Although the Supreme Court has not spoken directly on the issue of whether section 1391(d) supplements the special venue provision of section 12, it has passed on the relationship of general and special venue provisions in at least three other contexts, and in so doing has provided a framework for the analysis here. See Brunette Machine Works, Ltd. v. Kockum Industries, Inc., 406 U.S. 706, 32 L. Ed. 2d 428, 92 S. Ct. 1936 (1972); Fourco Glass Co. v. Transmirra Products Corp., 353 U.S. 222, 1 L. Ed. 2d 786, 77 S. Ct. 787 (1957); Pure Oil Co. v. Suarez, 384 U.S. 202, 16 L. Ed. 2d 474, 86 S. Ct. 1394 (1966).
In Pure Oil the Court distinguished Fourco, where the special venue provision governing patent infringement suits, 28 U.S.C. § 1400(b), was found to exclusively control in such cases, and held instead that the special venue provision of the Jones Act, 46 U.S.C. § 688 (1964), is not exclusive but rather is supplemented by the general venue provisions of 28 U.S.C. Id. The Court further indicated that the Fourco situation of exclusivity is the exception, not the rule, and it identified two factors which were determinative in Fourco in finding exclusivity. The first was evidence of concurrent congressional action on both the special venue provision and the general venue provision from which it could be inferred Congress meant the two statutes to stand separately. In Fourco, the special venue provision had been repassed unchanged as part of the same Act which created the general venue statute with which it conflicted. From this concurrent action the Court reasonably deduced an intent by Congress that the otherwise inconsistent provisions be deemed to govern different causes of action. Id. at 206-207.
The second factor relevant in finding exclusivity in Fourco was evidence of an original congressional intent behind the enactment of the special venue provision that venue in patent infringement cases be restrictive. At the time the Fourco venue provision was passed a more liberal interpretation of venue law in patent cases prevailed and the new law was enacted specifically to limit this interpretation. Id. at 207.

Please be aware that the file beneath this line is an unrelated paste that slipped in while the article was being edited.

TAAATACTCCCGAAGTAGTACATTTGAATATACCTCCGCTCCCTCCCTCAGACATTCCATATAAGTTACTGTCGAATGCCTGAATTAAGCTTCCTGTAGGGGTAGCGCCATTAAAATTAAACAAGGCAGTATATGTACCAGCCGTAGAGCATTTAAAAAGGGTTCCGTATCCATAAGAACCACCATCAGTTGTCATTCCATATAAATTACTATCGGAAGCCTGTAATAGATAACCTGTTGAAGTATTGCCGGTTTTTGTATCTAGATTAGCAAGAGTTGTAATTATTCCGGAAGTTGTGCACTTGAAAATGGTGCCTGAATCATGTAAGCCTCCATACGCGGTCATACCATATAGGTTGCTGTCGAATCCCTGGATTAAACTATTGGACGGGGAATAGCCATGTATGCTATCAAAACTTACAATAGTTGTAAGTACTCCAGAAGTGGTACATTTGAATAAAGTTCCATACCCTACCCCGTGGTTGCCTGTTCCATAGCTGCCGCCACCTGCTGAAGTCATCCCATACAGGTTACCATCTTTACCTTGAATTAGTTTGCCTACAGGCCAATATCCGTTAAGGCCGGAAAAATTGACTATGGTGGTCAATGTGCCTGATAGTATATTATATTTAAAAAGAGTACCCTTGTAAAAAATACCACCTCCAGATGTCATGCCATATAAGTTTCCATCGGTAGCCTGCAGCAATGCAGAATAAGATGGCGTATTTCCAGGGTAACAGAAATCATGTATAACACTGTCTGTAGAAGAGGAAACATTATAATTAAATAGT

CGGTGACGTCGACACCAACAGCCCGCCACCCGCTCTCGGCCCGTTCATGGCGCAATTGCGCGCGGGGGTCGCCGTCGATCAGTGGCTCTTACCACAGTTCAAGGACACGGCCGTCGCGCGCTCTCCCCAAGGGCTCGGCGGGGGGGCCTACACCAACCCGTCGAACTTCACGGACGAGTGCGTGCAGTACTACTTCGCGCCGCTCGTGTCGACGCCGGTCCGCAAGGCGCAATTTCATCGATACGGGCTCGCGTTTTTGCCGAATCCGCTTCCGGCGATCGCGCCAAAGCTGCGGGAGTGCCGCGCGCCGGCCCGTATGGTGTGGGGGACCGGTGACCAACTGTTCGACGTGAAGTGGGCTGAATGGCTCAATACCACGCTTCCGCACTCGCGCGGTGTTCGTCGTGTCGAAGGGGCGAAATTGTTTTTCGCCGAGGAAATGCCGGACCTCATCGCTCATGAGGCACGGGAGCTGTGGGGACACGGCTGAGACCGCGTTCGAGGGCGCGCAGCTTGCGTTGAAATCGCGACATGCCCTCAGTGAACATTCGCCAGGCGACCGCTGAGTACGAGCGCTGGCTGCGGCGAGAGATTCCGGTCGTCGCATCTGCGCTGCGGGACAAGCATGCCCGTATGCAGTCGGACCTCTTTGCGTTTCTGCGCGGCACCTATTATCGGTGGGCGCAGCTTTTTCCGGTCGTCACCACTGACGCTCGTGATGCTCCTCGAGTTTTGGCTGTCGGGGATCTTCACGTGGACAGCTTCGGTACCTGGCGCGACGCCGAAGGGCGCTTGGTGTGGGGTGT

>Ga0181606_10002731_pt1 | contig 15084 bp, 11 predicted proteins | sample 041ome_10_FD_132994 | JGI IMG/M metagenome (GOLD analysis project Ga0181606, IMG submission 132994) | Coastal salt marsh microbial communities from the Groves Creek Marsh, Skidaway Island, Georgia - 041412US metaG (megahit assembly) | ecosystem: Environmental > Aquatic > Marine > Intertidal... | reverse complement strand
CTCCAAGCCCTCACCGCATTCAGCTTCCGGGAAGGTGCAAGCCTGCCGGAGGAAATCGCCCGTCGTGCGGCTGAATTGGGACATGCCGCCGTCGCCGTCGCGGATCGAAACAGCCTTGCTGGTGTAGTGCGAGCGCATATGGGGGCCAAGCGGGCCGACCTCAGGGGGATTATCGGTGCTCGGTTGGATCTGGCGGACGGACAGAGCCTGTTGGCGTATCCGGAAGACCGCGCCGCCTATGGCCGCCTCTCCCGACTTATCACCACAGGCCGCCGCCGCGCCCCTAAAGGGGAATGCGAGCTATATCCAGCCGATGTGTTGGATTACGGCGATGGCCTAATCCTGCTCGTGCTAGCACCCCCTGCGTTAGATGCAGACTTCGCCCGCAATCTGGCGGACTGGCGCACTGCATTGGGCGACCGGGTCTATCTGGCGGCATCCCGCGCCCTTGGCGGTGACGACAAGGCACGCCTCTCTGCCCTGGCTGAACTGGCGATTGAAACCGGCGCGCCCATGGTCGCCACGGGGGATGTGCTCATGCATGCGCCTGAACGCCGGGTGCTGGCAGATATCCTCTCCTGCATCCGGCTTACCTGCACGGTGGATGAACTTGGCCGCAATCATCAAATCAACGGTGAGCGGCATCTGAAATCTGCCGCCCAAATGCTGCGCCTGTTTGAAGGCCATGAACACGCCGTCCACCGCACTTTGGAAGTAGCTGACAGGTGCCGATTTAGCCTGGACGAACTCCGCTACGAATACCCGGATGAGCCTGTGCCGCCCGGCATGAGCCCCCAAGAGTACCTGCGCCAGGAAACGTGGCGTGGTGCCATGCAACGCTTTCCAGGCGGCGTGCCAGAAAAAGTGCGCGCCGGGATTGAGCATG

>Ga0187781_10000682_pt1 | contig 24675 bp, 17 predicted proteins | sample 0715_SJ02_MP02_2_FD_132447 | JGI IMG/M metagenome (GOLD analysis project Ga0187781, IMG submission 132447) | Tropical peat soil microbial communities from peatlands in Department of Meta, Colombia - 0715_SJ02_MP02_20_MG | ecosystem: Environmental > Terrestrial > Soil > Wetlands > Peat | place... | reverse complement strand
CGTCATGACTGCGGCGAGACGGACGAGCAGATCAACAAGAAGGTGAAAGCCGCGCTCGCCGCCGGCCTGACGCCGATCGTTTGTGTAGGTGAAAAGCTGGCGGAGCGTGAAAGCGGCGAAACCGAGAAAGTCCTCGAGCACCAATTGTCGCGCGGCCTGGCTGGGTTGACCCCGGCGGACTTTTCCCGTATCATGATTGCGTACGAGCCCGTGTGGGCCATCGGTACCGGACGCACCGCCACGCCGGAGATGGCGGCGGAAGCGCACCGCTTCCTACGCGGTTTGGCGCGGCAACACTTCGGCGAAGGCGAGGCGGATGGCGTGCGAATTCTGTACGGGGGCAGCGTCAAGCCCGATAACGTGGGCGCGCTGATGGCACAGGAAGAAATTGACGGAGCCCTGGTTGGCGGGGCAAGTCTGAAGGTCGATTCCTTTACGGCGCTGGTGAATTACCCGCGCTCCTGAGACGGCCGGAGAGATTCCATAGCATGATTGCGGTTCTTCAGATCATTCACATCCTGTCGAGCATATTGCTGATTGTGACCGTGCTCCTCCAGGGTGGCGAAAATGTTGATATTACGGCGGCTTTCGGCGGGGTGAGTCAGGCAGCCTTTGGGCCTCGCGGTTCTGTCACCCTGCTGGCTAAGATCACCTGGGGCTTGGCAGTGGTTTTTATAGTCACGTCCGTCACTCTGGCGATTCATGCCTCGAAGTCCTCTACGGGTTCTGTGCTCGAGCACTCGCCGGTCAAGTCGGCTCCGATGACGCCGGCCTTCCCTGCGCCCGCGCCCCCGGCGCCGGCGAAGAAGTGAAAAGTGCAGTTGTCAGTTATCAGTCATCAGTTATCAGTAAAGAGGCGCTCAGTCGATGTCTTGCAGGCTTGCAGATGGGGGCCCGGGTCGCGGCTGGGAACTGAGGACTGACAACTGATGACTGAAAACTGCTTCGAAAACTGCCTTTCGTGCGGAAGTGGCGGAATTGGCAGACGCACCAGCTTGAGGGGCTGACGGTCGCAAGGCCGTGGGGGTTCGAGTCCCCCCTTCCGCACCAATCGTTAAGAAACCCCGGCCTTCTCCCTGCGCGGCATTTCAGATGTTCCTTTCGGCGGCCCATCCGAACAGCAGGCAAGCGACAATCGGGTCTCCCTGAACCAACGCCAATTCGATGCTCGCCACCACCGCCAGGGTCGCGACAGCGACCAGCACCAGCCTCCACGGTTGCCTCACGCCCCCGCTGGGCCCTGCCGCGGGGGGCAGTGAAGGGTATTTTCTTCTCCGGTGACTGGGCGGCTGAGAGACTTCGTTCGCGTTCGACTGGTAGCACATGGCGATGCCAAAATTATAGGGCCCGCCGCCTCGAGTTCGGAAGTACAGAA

As was true in Pure Oil, these exclusivity factors are not implicated here. Not only was there no concurrent action taken on section 12 when section 1391(d) was enacted in 1948, but Congress has taken no action on section 12 since the enactment of section 1391(d). Under the Pure Oil analysis, this lack of congressional action means there is nothing from which to infer that Congress intended to affirm (or reaffirm) section 12's exclusivity in the light of section 1391(d)'s subsequent passage.
Nor is exclusivity bolstered by the second factor identified in Pure Oil, an original congressional desire to restrict venue by passing the special venue statute. As was true with the special venue provision in Pure Oil, section 12 of the Clayton Act was passed not to restrict venue, but rather to expand it. Its "plain remedial purpose . . . was . . . to enlarge the jurisdiction given by section 7 of the Sherman Act over corporations." United States v. Scophony Corp., 333 U.S. 795, 806-807, 92 L. Ed. 1091, 68 S. Ct. 855 (1948).
In short, as was the case in Pure Oil, "there is nothing to show a congressional purpose negativing the more natural reading of the two venue sections together." Pure Oil v. Suarez, 384 U.S. 202, 206, 16 L. Ed. 2d 474, 86 S. Ct. 1394 (1965). The Fourco decision, finding that its special venue provision exclusively governs in patent actions, "must be taken as limited to the particular question of statutory construction presented there." Id.
Strengthening this conclusion, and most persuasive of all, is the more recent Supreme Court decision in Brunette Machine Works, Ltd. v. Kockum Industries, Inc., 406 U.S. 706, 32 L. Ed. 2d 428, 92 S. Ct. 1936 (1972). In Brunette the Court considered the relationship of section 1391(d) and the special patent venue provision involved in Fourco. The Court suggested that even when the Fourco criteria might otherwise appear to have been met, Fourco may have no relevance if the general venue provision in question is section 1391(d), because section 1391(d) is not like other general venue provisions. The Brunette Court held, "Section 1391(d) is not derived from the general venue statutes that [a special venue provision might otherwise be read as] intended to replace." Id. at 713. Rather, section 1391(d) derives from a tradition going "back to the beginning of the Republic" under which "suits against aliens were left unrestricted, and could be tried in any district, subject only to the requirement of service of process." Id. at 708. Absent some express congressional intent to the contrary, a special venue provision should not, under the clear language of Brunette be deemed exclusively controlling when the defendant involved is an alien. The principle that an alien may be sued in any district is simply too deeply rooted to assume otherwise. See id. at 714.